It’s the Carbs

By Hyacinth Miles

I’m mesmerized by nutrition labeling which informs me that bottled water has no calories, no fat, no sodium, no carbohydrates, no dietary fiber, and no reason to have a nutritional label other than maybe the printer had a sale on zeros. Last year companies unleashed more than 21,000 new food products on us. While this includes reformulations of existing products, I figure if they can in good conscience claim their items are New!, Improved!, and have a Great New Taste! without feeling bad because that means the old versions were obviously lacking, then I say they count.

Of these, 633 were low-carb. While that sounds like a lot, it’s nothing compared to the 586 low-carb products that came out in the first quarter of the last year alone. That translates into six new items a day, one for every person in this country who’s not counting carbs, or a whopping 586 more chances for me to accidentally pick up the wrong thing in the supermarket. Right, like I need any more help.

It used to be that I could walk down the aisles of the grocery store and my main concern was trying to remember what was on the list I left at home while being careful to stay out of the way of women who are on a Shopping Mission From God. Then things got complicated. Where at one time I only had to decide which brand and size I wanted, suddenly I had to pay very close attention, spending five minutes carefully examining each item before I buy it. It’s not that I’m mesmerized by nutrition labeling which informs me that bottled water has no calories, no fat, no sodium, no carbohydrates, no dietary fiber, and no reason to have a nutritional label other than maybe the printer had a sale on zeros. No, the problem is I’m being confronted with way too many choices.

In the good old days, which is defined as any time before there were five kinds of Oreos to choose from, four of which are superfluous, if you needed mayonnaise you walked down the condiment aisle, found the brand you wanted, and went home safe in the knowledge that you could make tuna salad for the rest of your life because you couldn’t resist the incredibly low cost per ounce of the institutional size jar. Little did you realize it was named that because you should be in an institution for buying that much mayonnaise.

Now you not only need to know what brand you want, you have to decide whether you want regular, low fat, fat-free, cholesterol-free, caffeine-free, sugar-free, unscented, extra-strength, colored, flavored, or now, lo-carb. And the packages all look alike. Okay, except for a very subtle color change or the tiny notice on the back which says “This product may not contain any substances you’ve ever heard of or are capable of pronouncing unless you have a Ph.D. in organic chemistry.”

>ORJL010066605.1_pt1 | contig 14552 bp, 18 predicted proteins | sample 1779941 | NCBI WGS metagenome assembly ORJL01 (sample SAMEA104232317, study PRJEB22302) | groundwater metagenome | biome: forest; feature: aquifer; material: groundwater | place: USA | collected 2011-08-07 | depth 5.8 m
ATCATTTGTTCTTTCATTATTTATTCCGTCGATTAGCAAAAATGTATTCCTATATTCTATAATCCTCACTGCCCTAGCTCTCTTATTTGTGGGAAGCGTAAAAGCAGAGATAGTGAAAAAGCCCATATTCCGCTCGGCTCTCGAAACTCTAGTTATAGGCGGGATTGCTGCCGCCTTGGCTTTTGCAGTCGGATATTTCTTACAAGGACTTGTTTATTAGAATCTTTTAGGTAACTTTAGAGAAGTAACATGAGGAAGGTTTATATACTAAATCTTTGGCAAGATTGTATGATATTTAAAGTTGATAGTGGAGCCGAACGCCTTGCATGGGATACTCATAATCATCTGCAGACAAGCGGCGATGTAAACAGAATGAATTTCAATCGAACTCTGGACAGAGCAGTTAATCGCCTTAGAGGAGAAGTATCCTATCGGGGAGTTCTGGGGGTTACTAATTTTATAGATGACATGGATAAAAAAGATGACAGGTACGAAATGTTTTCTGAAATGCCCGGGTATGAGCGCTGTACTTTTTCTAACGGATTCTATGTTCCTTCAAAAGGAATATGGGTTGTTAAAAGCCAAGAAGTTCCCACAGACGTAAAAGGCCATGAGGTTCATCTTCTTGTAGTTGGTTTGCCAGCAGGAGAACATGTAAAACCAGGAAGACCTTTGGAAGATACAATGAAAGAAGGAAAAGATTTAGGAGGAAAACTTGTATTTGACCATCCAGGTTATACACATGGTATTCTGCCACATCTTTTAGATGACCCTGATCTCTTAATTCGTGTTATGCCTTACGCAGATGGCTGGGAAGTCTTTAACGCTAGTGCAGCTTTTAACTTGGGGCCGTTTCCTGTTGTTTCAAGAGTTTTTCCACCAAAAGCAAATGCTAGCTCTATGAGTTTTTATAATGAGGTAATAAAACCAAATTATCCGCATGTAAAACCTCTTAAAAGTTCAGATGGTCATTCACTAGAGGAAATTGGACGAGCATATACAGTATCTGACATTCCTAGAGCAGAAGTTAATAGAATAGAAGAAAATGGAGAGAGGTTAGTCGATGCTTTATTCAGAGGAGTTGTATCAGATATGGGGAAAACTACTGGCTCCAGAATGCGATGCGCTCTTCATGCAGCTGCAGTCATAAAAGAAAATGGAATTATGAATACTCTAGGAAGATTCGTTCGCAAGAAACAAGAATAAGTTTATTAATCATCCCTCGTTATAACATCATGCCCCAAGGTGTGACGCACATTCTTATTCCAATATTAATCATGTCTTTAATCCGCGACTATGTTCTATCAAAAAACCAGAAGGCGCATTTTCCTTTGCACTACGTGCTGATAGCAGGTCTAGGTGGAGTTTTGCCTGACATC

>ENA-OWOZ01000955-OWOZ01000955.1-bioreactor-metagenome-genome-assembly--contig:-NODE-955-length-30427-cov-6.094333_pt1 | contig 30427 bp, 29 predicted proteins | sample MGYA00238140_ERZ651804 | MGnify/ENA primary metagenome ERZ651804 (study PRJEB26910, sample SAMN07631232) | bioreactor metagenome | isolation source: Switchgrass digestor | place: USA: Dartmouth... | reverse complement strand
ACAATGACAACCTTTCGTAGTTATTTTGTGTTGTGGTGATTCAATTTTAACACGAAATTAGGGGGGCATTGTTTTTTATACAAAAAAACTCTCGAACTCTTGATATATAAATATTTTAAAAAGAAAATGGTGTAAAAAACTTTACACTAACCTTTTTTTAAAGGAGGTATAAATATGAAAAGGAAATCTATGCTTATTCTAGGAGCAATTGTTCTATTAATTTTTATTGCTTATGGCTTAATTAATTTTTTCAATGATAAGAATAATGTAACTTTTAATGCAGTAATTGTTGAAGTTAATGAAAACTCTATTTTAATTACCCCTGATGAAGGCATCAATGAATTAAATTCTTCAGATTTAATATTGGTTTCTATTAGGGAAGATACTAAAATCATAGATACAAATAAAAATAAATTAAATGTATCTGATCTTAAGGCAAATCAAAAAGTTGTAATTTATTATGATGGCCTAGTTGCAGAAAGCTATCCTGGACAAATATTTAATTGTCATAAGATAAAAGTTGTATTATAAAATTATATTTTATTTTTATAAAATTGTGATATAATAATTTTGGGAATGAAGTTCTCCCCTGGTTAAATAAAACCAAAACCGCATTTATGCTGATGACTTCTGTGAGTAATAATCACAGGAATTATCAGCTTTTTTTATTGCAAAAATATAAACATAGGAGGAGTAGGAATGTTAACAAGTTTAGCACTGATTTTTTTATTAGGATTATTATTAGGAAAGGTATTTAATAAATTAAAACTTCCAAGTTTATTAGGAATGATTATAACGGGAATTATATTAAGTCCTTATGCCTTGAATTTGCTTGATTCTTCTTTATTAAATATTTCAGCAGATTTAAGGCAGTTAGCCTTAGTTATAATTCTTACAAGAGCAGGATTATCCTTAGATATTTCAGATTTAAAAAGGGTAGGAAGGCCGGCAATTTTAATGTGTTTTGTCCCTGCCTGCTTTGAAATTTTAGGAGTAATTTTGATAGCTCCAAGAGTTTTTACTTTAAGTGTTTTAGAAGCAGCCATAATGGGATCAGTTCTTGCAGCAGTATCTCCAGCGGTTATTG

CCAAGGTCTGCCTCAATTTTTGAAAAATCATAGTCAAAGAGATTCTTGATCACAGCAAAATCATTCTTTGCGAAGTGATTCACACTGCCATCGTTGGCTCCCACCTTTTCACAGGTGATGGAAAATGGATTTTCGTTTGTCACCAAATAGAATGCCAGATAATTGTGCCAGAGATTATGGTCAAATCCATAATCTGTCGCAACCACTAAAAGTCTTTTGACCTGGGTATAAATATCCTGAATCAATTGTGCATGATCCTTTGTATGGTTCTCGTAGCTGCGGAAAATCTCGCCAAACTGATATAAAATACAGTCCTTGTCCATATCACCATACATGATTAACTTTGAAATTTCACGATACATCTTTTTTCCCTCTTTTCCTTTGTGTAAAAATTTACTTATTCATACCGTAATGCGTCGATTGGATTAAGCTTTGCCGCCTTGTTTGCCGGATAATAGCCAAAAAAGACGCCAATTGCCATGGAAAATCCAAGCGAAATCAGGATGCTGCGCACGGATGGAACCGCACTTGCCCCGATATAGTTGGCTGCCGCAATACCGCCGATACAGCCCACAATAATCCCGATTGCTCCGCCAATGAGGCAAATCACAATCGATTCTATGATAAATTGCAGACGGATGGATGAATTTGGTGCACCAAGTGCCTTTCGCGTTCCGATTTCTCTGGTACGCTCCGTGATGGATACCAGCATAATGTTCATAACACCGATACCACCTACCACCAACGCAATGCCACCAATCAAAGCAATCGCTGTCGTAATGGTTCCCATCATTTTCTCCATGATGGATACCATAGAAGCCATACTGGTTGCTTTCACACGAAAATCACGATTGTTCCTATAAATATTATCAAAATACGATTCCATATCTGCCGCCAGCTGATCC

The problem is it’s easy to overlook these things, especially when my mind is preoccupied with wondering whether I’ll have enough money left over to buy a couple of gallons of gas without cashing in my 401(k). Right, like writers have 401(k)s. Our idea of planning for our retirement is to stand in front of the mirror and practice saying, “Would you like fries with that?” So between this and the brand proliferation, I invariably arrive home, unpack my groceries, and find that once again I’ve bought the Hi-Calcium Lo-fat Chunky Style Unsalted Reduced-Carb Saltines by accident. Where’s Jolt Cola when you really need it?

According to Time, 26 million Americans are currently on a low-carb diet, which may explain why the publishers are feverishly working on a reduced-carb version of the magazine. Right, as if the high-fluffy feature, low-news version we get now isn’t filling enough. That’s also why restaurants, from the fastest to the foofiest, are adding low-carb items to their menu. Sure it can be such a culinary brainstorm as trashing the bun and making you eat a hamburger wrapped in a piece of lettuce, something only a marketing person or a rabbit would consider to be a good idea. And yes, many of the low-carb menu items were low-carb before low-carb became the sugar-free of the New Millennium. But hey, if you can toss the name Atkins around and bring customers in without having to play records by a country musician, more power to you.

It won’t be long before carbs will be blamed for everything. After all, if there’s one thing we can always use, it’s a convenient scapegoat. So don’t be surprised if President Bush announces that the War in Iraq was actually started because the CIA suspected Saddam Hussein had been stockpiling Carbs of Mass Destruction (CMDs). Hey, apparently pasta and bread can be dangerous. The skyrocketing price of gas will turn out to be because oil refineries shifted production while they worked overtime to create low-carb gasoline. Uma and Ethan will confirm our suspicions that they broke up because of irreconcilable carb differences. And in the end, no one will pitch to Barry Bonds because they hear he’s loading up on all the carbs everyone else is avoiding. Hey, someone has to use them.

So dump the bread, forget the pasta, and blame everything on carbs. It won’t be long before someone decides they’re not so bad after all, so you might as well put them to good use while you can. n